It is another busy day for the UK, with claimant count change figures for November, as well as the unemployment rate and average earnings for October. There will also be reaction to May’s decision to delay the meaningful vote.
EUR: European court of justice says UK can stop the Brexit process
On a day dominated by Theresa May’s decision to delay the meaningful vote, the European court of justice ruled that the UK can unilaterally stop the Brexit process. The court concluded that any EU member state can revoke an article 50 process without needing approval from other member states. However, this can only be done before the withdrawal comes into force.
Germany’s balance of trade figures were released and showed that the surplus decreased to €18.3 billion in October 2018 from €19.1 billion in the same month a year before. While imports jumped by 11.3%, exports increased at a slower pace of 8.5%. It was a brilliant day for the euro against the pound, as it soared to its highest mark for 20 months. Moves against the dollar were fairly muted throughout the day.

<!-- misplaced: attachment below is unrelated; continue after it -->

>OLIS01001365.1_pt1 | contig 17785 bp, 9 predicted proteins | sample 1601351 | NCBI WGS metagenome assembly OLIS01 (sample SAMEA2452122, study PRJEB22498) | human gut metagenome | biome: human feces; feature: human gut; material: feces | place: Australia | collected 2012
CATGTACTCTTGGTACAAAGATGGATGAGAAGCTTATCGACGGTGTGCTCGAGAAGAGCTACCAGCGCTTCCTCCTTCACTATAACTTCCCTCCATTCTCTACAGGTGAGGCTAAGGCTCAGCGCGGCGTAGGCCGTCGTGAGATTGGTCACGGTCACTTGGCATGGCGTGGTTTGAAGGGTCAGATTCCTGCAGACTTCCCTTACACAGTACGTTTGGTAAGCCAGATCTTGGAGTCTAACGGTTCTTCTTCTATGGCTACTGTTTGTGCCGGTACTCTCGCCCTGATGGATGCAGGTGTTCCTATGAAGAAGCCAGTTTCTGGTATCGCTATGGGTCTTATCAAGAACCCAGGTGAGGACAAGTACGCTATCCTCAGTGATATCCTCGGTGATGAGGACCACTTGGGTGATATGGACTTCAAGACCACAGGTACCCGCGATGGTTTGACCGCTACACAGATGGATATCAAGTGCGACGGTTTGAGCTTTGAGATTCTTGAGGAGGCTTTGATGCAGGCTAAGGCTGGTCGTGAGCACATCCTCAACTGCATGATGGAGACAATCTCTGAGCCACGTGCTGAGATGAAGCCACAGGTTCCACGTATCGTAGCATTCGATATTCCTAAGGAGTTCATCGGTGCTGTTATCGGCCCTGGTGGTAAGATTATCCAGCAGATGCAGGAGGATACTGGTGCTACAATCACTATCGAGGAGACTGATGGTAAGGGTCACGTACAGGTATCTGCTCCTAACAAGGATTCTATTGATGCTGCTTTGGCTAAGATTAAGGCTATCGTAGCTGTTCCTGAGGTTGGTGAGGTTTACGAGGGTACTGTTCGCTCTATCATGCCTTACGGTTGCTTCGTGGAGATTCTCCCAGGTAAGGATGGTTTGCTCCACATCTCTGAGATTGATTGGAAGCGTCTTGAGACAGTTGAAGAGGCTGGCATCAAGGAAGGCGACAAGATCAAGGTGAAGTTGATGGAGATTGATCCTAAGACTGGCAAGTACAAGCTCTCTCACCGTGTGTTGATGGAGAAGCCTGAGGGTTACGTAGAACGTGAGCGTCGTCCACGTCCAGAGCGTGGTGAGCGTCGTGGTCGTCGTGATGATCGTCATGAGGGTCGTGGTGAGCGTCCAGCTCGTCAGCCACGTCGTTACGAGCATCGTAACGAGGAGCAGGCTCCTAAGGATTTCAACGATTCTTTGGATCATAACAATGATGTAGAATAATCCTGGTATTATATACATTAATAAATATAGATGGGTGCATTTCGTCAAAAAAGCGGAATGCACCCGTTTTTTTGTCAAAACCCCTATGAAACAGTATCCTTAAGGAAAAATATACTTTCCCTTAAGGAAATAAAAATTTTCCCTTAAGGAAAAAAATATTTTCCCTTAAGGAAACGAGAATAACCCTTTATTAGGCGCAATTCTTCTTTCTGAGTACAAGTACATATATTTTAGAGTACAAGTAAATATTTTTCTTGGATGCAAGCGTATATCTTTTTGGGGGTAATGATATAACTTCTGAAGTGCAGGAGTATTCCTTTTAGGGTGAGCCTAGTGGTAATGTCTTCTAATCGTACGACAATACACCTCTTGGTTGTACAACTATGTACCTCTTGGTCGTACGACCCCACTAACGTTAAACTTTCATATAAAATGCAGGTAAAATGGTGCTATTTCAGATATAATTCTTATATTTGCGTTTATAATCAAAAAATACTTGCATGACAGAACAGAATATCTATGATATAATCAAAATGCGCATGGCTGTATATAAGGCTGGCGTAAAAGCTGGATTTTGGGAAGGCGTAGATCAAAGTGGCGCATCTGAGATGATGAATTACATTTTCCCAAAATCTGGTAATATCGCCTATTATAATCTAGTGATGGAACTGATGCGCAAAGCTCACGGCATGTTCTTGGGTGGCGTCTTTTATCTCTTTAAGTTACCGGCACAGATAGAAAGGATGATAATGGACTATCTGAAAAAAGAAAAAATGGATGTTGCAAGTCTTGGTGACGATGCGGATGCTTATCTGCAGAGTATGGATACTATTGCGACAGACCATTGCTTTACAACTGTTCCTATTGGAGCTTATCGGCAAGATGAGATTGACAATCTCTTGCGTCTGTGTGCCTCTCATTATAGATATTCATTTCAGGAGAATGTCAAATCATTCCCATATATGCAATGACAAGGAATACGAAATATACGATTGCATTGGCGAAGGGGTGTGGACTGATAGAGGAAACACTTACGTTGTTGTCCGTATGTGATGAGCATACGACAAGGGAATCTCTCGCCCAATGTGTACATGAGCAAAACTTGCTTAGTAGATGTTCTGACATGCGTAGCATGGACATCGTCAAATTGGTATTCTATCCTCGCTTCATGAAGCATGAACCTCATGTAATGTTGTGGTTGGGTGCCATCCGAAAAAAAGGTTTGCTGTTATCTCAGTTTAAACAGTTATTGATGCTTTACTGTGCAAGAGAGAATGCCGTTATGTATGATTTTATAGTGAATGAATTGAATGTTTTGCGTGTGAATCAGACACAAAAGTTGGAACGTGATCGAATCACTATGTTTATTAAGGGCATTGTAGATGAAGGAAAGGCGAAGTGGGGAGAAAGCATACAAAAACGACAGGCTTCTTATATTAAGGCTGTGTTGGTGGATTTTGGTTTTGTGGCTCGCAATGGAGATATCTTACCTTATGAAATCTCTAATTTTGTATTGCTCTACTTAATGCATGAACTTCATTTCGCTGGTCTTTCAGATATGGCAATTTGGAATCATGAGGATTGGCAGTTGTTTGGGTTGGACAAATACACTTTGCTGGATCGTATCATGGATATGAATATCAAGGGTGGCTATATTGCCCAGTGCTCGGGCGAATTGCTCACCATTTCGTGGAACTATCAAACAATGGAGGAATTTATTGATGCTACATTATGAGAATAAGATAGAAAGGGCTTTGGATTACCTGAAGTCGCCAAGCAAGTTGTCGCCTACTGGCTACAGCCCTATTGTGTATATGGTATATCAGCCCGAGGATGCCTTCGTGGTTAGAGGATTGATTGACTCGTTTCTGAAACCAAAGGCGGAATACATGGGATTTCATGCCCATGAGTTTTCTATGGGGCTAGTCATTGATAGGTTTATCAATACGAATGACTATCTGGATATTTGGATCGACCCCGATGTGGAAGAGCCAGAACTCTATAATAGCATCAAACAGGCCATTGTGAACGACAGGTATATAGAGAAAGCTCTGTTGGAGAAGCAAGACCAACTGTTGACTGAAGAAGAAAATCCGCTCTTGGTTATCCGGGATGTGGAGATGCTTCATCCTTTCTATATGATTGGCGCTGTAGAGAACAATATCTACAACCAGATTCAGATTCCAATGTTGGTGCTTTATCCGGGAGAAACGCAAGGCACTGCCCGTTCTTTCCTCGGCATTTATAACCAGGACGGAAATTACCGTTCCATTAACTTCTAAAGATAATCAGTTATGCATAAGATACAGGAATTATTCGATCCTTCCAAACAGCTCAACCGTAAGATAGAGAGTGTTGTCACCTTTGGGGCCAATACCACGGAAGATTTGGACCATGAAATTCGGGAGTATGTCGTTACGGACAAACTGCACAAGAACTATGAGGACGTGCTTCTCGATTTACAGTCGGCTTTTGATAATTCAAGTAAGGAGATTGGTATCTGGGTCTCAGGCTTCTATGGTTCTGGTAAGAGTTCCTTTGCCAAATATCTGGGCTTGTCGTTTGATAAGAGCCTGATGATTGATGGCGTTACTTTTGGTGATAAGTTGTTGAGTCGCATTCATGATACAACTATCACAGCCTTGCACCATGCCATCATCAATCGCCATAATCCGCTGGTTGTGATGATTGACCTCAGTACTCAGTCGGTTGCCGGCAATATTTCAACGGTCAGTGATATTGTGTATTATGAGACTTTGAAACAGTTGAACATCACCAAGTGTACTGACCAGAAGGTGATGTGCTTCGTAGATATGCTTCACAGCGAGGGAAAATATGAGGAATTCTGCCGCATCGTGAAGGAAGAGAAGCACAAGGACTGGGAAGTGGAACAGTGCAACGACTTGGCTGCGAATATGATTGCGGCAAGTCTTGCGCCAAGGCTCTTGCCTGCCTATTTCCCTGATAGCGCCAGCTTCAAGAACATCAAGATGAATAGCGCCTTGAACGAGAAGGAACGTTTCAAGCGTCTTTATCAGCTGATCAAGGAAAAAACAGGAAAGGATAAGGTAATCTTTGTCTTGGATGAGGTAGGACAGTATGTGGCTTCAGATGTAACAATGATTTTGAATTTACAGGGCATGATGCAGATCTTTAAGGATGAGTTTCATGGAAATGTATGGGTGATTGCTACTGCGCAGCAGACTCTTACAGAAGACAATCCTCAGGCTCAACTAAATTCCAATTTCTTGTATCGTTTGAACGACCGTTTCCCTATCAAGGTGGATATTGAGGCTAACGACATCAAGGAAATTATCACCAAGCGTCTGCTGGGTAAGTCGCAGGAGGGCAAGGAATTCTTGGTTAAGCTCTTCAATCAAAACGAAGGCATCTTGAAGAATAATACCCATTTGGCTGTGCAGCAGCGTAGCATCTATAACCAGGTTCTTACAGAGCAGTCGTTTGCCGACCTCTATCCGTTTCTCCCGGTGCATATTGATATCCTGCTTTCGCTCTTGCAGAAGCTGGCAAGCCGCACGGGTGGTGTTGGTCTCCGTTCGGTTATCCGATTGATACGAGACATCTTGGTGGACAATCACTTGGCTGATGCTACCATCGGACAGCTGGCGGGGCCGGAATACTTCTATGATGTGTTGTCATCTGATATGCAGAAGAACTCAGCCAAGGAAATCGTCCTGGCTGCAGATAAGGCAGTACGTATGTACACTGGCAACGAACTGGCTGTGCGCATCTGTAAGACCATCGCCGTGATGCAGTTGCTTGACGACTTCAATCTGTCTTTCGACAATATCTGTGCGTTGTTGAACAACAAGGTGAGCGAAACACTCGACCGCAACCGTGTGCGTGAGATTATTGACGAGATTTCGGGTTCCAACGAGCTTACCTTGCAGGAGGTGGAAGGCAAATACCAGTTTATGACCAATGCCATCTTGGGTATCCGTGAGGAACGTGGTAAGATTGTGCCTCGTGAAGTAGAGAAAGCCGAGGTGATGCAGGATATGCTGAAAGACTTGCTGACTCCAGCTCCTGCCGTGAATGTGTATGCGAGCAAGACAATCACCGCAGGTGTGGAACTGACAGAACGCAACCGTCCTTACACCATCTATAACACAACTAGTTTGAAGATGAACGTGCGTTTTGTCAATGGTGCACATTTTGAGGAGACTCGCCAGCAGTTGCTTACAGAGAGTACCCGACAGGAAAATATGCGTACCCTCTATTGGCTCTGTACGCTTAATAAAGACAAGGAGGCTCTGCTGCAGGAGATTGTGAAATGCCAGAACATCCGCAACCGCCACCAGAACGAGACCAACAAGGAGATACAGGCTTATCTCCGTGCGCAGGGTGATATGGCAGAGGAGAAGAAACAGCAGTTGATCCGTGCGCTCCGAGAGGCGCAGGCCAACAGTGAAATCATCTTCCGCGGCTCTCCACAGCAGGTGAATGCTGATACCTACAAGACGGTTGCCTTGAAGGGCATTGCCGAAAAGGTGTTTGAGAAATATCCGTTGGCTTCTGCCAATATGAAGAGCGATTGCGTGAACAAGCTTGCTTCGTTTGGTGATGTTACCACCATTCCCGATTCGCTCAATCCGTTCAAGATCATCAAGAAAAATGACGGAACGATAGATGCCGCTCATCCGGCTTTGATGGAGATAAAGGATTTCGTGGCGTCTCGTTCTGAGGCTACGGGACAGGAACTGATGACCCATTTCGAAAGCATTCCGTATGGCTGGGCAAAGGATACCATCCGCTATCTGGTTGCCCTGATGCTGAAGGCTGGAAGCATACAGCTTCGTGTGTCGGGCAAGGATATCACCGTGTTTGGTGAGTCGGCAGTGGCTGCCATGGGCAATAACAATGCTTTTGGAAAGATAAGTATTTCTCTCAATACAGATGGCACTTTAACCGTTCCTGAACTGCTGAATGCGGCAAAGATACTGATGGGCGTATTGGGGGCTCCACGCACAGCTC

Today we will see the ZEW economic sentiment indices from Germany and the eurozone. Last month, the eurozone’s largest economy posted a reading of -25.1 and the markets are expecting a slide to -25. It will be interesting to see if Germany and the eurozone can stage a recovery.
USD: Trump claims Democrats can’t find a smocking gun
It was quiet start to the week for US economic data, which was perhaps just as well given what happened in the UK. Still, Trump managed to make headlines again, bizarrely claiming that Democrats can’t find a smocking gun on his Twitter. I think we can file this Tweet next to Covfefe. In all seriousness, these are worrying times for the president. He has admitted that the payments made by Michael Cohen to two women during the 2016 presidential campaign were a ‘simple private transaction’.
Trump is looking for a new chief of staff after John Kelly announced he will be leaving at the end of the year. Nick Ayers, currently the chief of staff for vice president Mike Pence, had been linked with the role for weeks, but he has decided to leave the White House.
It is another quiet day for economic data from the US, but I have a feeling there will still be plenty to talk about.